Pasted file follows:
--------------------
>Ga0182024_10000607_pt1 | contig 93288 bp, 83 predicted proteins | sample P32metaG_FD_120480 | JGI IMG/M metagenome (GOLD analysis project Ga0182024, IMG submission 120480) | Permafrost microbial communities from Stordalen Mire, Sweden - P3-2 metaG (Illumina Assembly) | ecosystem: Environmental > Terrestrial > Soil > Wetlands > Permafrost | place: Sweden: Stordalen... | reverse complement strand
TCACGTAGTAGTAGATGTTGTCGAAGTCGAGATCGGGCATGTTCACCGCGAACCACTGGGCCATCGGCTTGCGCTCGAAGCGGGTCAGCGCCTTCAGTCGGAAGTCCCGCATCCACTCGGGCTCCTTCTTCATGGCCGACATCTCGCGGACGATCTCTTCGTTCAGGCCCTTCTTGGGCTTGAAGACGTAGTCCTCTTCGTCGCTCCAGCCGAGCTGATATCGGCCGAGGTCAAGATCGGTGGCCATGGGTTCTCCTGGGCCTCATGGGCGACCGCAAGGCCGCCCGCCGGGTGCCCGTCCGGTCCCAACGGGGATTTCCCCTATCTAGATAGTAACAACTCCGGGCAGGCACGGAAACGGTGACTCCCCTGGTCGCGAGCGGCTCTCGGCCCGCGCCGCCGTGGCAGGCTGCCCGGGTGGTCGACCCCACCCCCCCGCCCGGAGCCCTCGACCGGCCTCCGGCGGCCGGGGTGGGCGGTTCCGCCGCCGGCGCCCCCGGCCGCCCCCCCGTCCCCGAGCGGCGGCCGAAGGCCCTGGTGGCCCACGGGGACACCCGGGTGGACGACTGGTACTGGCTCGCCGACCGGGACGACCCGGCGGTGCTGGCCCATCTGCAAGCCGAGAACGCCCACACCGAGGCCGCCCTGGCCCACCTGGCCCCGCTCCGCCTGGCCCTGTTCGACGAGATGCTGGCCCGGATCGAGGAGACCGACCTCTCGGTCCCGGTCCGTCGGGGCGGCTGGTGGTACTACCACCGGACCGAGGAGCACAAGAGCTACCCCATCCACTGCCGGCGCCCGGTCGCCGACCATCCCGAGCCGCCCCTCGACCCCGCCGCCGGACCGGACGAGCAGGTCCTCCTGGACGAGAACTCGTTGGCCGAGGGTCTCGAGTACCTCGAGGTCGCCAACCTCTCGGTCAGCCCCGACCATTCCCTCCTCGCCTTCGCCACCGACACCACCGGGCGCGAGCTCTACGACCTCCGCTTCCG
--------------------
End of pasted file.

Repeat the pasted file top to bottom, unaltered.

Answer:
>Ga0182024_10000607_pt1 | contig 93288 bp, 83 predicted proteins | sample P32metaG_FD_120480 | JGI IMG/M metagenome (GOLD analysis project Ga0182024, IMG submission 120480) | Permafrost microbial communities from Stordalen Mire, Sweden - P3-2 metaG (Illumina Assembly) | ecosystem: Environmental > Terrestrial > Soil > Wetlands > Permafrost | place: Sweden: Stordalen... | reverse complement strand
TCACGTAGTAGTAGATGTTGTCGAAGTCGAGATCGGGCATGTTCACCGCGAACCACTGGGCCATCGGCTTGCGCTCGAAGCGGGTCAGCGCCTTCAGTCGGAAGTCCCGCATCCACTCGGGCTCCTTCTTCATGGCCGACATCTCGCGGACGATCTCTTCGTTCAGGCCCTTCTTGGGCTTGAAGACGTAGTCCTCTTCGTCGCTCCAGCCGAGCTGATATCGGCCGAGGTCAAGATCGGTGGCCATGGGTTCTCCTGGGCCTCATGGGCGACCGCAAGGCCGCCCGCCGGGTGCCCGTCCGGTCCCAACGGGGATTTCCCCTATCTAGATAGTAACAACTCCGGGCAGGCACGGAAACGGTGACTCCCCTGGTCGCGAGCGGCTCTCGGCCCGCGCCGCCGTGGCAGGCTGCCCGGGTGGTCGACCCCACCCCCCCGCCCGGAGCCCTCGACCGGCCTCCGGCGGCCGGGGTGGGCGGTTCCGCCGCCGGCGCCCCCGGCCGCCCCCCCGTCCCCGAGCGGCGGCCGAAGGCCCTGGTGGCCCACGGGGACACCCGGGTGGACGACTGGTACTGGCTCGCCGACCGGGACGACCCGGCGGTGCTGGCCCATCTGCAAGCCGAGAACGCCCACACCGAGGCCGCCCTGGCCCACCTGGCCCCGCTCCGCCTGGCCCTGTTCGACGAGATGCTGGCCCGGATCGAGGAGACCGACCTCTCGGTCCCGGTCCGTCGGGGCGGCTGGTGGTACTACCACCGGACCGAGGAGCACAAGAGCTACCCCATCCACTGCCGGCGCCCGGTCGCCGACCATCCCGAGCCGCCCCTCGACCCCGCCGCCGGACCGGACGAGCAGGTCCTCCTGGACGAGAACTCGTTGGCCGAGGGTCTCGAGTACCTCGAGGTCGCCAACCTCTCGGTCAGCCCCGACCATTCCCTCCTCGCCTTCGCCACCGACACCACCGGGCGCGAGCTCTACGACCTCCGCTTCCG